A Prayer Book for All

Daily Reading for May 29 • The First Book of Common Prayer (1549)

The 1549 Book of Common Prayer was as much the child of worship in the preceding centuries as it was a product of the Reformation. But there is an essential difference. Whereas the 1549 was intended to establish this new, universal relationship between every worshipper and the single, authoritative service book for the whole nation, the preceding era was different altogether. A number of different books were in use for different groups of people and different occasions. Each one started its life long before the invention of printing. In that sense, the Book of Common Prayer, provisional as it came to be, was also the child of the printing press, and its effects and legacy would have been impossible in other circumstances.

What were the original motivations behind the production of such a book? These were partly doctrinal – to embody a liturgy that put Reformation teaching into praying words – and partly social – to signal and spread the use of the vernacular. Above all they were liturgical, bringing together the main services of the (now reformed) Church of England under one cover and placing them in direct relationship not only with the clergy who presided at them, but the laity as well – few could read, but all could listen to and understand the English text. Even though not everyone could afford to pay for a copy (3s.4d. was the price fixed by law), the notion of having the same book in the hands of potentially anyone attending a service was a novel idea, reinforced by the new technology of printing and the new (but also very ancient) conception of the church as the baptized people of God.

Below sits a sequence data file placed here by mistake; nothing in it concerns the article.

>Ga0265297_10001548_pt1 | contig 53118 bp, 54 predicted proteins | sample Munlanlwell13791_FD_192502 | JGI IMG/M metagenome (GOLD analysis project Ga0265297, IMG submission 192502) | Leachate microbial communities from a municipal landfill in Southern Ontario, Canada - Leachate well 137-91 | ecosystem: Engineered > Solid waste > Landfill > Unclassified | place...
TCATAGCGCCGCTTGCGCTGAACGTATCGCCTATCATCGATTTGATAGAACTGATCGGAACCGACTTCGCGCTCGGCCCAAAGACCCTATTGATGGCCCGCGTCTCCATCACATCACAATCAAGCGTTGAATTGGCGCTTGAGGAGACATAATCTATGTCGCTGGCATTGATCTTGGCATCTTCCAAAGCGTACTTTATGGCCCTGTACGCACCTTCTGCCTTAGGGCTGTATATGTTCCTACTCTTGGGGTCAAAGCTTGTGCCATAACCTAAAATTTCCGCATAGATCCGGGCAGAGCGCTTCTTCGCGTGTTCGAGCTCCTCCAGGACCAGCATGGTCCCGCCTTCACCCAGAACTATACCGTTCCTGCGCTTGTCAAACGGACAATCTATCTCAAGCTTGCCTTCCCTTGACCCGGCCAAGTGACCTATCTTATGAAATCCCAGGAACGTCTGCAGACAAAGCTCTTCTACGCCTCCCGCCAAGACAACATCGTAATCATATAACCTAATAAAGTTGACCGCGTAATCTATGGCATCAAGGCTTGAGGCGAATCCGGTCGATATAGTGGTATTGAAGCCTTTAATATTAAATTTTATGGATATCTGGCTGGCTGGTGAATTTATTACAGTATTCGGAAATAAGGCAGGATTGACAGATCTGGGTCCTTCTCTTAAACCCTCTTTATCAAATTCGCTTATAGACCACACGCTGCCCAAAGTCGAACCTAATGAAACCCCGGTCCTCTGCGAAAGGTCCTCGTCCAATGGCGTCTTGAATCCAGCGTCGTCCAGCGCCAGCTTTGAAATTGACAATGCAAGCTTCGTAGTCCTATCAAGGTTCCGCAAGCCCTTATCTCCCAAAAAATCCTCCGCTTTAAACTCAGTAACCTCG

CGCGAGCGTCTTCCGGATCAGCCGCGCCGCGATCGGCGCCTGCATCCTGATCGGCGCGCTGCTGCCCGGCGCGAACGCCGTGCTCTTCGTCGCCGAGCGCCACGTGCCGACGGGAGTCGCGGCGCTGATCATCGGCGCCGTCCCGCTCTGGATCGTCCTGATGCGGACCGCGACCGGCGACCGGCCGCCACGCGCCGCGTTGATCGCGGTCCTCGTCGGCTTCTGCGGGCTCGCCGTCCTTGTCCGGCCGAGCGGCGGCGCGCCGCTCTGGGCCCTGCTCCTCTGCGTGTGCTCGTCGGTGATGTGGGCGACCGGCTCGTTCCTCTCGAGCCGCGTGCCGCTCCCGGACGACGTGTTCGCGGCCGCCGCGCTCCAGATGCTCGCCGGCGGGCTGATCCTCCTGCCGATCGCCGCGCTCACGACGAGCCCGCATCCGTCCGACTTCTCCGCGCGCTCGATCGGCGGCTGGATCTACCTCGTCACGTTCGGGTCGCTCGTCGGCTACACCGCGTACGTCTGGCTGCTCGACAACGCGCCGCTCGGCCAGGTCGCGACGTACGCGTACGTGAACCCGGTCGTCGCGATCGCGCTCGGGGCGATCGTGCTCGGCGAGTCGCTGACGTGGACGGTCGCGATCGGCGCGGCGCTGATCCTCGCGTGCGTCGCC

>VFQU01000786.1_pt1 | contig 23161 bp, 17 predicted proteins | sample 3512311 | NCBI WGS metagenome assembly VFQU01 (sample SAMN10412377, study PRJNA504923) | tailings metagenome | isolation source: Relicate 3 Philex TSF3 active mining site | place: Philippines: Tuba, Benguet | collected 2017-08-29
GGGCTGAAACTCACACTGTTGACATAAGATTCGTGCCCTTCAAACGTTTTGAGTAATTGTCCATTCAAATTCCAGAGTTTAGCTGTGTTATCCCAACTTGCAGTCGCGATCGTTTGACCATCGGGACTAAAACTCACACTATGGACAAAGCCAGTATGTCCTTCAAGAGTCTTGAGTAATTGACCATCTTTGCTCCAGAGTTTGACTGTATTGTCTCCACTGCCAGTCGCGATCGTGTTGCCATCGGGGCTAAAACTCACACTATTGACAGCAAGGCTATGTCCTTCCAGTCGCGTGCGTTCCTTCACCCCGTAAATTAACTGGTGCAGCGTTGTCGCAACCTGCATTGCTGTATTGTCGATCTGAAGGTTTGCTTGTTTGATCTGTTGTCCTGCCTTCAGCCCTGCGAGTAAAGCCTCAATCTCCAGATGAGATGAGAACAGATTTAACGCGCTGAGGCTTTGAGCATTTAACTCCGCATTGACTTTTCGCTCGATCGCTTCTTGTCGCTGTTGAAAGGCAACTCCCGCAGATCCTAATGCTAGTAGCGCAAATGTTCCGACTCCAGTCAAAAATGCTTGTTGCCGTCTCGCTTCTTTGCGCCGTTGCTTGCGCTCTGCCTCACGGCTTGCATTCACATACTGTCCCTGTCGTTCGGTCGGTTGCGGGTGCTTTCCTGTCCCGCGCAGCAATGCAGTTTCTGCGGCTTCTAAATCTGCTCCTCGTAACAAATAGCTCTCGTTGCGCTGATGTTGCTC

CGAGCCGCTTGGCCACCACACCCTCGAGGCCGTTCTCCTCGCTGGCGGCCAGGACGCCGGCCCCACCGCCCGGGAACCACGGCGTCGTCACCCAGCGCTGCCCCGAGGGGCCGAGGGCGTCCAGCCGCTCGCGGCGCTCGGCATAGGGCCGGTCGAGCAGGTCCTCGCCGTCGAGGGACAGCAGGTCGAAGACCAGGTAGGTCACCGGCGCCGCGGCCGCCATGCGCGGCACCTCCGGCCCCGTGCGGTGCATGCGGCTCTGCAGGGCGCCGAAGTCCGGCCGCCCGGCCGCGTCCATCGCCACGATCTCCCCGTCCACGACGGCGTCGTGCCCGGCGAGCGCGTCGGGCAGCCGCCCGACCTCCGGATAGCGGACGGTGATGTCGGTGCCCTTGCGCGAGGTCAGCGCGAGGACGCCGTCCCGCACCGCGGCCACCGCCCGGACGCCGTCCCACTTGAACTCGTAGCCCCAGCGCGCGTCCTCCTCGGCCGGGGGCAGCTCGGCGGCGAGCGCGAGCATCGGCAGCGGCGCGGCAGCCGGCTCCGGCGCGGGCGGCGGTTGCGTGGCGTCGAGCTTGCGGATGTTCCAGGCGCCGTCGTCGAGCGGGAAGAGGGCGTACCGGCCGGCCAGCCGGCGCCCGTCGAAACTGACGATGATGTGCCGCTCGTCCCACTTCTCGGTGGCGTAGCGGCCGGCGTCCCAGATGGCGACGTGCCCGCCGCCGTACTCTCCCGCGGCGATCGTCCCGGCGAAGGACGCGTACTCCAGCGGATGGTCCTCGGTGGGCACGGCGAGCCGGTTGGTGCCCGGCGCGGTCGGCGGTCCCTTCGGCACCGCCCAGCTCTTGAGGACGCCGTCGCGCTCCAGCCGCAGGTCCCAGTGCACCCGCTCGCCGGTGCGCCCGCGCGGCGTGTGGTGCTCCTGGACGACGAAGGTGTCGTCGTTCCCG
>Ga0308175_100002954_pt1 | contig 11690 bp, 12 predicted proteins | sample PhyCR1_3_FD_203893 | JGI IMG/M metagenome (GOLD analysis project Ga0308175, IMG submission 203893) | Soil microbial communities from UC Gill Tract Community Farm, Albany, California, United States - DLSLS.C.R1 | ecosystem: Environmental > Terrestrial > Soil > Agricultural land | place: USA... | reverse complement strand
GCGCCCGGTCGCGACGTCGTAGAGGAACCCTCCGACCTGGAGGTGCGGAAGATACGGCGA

From “Worship by the Book” by Kenneth Stevenson, in The Oxford Guide to the Book of Common Prayer: A Worldwide Survey, edited by Charles Hefling and Cynthia Shattuck (Oxford, 2006).

On View: Transfiguration: Dwellings by Susan Tilt, as seen in Image and Likeness at Episcopal Church and Visual Arts

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